March 23, 2010

What's In A Word?

These are the layers of my lingo. I have Singaporean and Australian colloquialisms in my vocabulary, and this confuses my husband on an everyday basis. I'm working on the American lingo... give it time :)

In Singapore we speak English, but there's so much Chinese and Malay mixed in that it's become something we call Singlish. Plus we speak like we have a train to catch. My husband finds this extremely amusing and tries his best to learn it but he just sounds like he's having an epileptic fit.

I was talking to Julie earlier today and we got on this topic because I was talking about parcels (packages). So here's a few things off the top of my head that've made people around me scratch their heads...

My word and the US translation
Lemonade -- Sprite or 7-Up
Bin -- Trash can
Capsicum -- Bell peppers
Coriander -- Cilantro
Rocket -- Arugula
Trolley -- Shopping cart or carriage (thanks for reminding me Julie!)
Serviette -- Napkin
Arvo -- Afternoon
Post -- Mail
Ring -- Call
Full stop -- Period
Mad -- Angry Crazy (Oops I had a brain fart and did the US translation...)
Ta -- Thanks

I learned not to do the last one very early on because everyone kept thinking I was saying goodbye haha :)


Soja said...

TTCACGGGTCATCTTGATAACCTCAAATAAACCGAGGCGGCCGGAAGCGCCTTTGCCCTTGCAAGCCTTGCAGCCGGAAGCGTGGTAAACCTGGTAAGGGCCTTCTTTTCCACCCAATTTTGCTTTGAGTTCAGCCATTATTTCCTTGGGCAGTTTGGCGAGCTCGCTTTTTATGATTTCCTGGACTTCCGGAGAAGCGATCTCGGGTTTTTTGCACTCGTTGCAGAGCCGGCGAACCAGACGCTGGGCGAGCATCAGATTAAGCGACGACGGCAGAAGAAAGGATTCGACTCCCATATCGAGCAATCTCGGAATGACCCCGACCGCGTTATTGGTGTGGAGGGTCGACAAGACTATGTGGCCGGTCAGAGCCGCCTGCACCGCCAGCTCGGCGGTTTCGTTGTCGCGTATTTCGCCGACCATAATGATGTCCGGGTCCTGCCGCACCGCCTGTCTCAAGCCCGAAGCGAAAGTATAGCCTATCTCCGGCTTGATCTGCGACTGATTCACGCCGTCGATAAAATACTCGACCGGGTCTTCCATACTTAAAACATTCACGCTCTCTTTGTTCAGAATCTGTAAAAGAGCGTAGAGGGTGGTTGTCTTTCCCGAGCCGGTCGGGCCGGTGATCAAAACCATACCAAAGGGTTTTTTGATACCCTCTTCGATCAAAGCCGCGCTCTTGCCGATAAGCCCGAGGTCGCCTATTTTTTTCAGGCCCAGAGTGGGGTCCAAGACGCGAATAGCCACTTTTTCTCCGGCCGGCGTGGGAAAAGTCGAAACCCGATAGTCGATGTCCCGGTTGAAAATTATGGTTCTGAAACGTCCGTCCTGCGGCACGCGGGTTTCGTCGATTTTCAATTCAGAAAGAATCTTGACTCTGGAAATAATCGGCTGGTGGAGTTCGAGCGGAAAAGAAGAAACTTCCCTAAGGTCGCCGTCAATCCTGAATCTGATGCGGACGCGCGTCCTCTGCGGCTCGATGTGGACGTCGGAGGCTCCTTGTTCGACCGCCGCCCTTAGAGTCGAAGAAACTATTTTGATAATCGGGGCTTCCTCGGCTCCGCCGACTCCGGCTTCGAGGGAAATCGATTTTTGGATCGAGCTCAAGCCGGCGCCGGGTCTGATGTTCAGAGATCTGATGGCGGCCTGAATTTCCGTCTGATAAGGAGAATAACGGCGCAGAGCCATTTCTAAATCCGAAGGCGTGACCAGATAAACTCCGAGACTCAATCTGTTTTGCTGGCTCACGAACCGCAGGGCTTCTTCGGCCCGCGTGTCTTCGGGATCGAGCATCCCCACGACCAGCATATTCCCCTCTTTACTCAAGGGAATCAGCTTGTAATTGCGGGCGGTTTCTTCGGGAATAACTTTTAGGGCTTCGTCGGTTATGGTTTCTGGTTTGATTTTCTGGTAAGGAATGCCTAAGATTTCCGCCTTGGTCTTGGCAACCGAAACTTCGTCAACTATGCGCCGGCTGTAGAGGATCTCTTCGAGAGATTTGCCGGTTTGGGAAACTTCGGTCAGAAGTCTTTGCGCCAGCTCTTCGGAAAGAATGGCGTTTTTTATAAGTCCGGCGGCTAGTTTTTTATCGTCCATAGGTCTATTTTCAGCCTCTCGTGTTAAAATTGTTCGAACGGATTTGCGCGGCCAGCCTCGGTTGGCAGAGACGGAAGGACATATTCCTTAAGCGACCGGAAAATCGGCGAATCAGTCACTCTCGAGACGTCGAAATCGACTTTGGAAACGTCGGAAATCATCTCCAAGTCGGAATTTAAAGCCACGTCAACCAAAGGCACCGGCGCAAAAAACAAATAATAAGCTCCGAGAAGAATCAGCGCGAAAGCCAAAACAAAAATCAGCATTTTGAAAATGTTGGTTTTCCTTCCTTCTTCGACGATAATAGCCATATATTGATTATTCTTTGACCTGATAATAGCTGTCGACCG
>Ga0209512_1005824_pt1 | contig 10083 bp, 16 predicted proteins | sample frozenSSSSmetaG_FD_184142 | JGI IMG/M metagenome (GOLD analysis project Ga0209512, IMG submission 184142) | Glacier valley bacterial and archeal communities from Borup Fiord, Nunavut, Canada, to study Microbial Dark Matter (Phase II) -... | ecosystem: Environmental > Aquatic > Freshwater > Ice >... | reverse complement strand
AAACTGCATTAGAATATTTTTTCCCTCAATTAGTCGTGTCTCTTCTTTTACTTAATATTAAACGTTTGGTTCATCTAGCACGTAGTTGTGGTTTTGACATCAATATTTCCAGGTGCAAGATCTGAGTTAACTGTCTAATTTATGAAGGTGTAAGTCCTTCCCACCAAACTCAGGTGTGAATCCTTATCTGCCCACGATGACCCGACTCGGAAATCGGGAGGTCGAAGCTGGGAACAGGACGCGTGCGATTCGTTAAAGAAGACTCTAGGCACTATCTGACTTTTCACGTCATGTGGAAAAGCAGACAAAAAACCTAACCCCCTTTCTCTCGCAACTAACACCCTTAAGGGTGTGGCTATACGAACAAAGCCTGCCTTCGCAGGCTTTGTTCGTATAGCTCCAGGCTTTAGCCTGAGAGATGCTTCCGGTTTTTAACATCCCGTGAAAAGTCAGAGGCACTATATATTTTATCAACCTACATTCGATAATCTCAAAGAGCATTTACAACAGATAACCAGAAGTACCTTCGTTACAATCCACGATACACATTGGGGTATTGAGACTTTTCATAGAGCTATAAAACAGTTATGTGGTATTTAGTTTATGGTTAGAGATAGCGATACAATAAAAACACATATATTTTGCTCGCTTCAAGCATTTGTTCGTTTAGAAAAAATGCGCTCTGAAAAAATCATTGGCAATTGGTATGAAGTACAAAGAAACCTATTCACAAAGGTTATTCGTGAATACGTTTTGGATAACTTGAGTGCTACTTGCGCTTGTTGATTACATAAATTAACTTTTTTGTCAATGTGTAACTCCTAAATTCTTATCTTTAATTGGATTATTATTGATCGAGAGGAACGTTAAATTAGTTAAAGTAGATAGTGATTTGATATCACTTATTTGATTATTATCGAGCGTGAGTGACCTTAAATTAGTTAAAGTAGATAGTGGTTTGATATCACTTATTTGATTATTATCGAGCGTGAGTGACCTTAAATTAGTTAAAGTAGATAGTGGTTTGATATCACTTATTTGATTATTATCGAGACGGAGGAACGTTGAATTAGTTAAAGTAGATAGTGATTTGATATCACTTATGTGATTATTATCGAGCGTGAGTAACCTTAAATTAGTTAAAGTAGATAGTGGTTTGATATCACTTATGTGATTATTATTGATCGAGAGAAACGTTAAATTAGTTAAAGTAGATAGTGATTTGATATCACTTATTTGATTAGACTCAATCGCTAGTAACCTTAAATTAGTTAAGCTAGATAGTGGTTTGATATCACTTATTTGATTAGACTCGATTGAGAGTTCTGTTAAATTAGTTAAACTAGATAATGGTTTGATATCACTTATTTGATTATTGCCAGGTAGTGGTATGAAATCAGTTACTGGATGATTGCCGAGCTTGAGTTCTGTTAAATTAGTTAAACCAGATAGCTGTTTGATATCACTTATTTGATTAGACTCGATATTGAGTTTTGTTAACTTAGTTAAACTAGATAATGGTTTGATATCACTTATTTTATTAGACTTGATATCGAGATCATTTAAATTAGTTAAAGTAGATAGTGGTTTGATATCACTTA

Interesting stuff. Apart from capsicum (oops, I thought this was American, is it more Australian?) and arvo (arvo is well known from "Neighbours") sounds like British English. Though I've been living in Spanish speaking countries so long now, I think I might even mix up whole languages. And sometimes the slang has moved so far on, I find my English not very current when I go back to the UK. :-) And ta doesn't mean thanks in the US? eek!

Julie @ Jaybird Quilts said...

love this... i hear that people in the new england area call shopping carts "carriages" ... um what?? isn't that what a baby does in??

CitricSugar said...

You should have moved to Canada - most of us would understand all these.... And most of us keep Australians as friends, so we become familiar with the odd one we don't. We have a few of our own words: Dainties in Saskatchewan means a plate of squares and cookies usually shared at a social function. In Ontario, it means your undergarments.

Kelli said...

Its funny that you mention this! I was watching Arj Barker the other day on the TV and he was joking about how we Aussies make up our own language and don't seem to notice that no one understands us when we talk. It was hilarious!!! So So true.

DIDI said...

I grew up in England and "your" words are the ones I use....
I thought ta was universal language! :)

Averil said...

don't forget us S'poreans throw in lots of Hokkien and Cantonese dialects too =)

i still don't get the car lingo - bonnet/hood, boot/trunk, wind shield/wind screen, etc... confuzzling to the max!

Rebekah said...

I would love to hear what your voice sounds like and what accent you have!

It's fun to hear specialized words that are used in different countries. I think I like the sound of Capsicum better than bell pepper

Kylie said...

I dunno - I think it sounds all Aussie!


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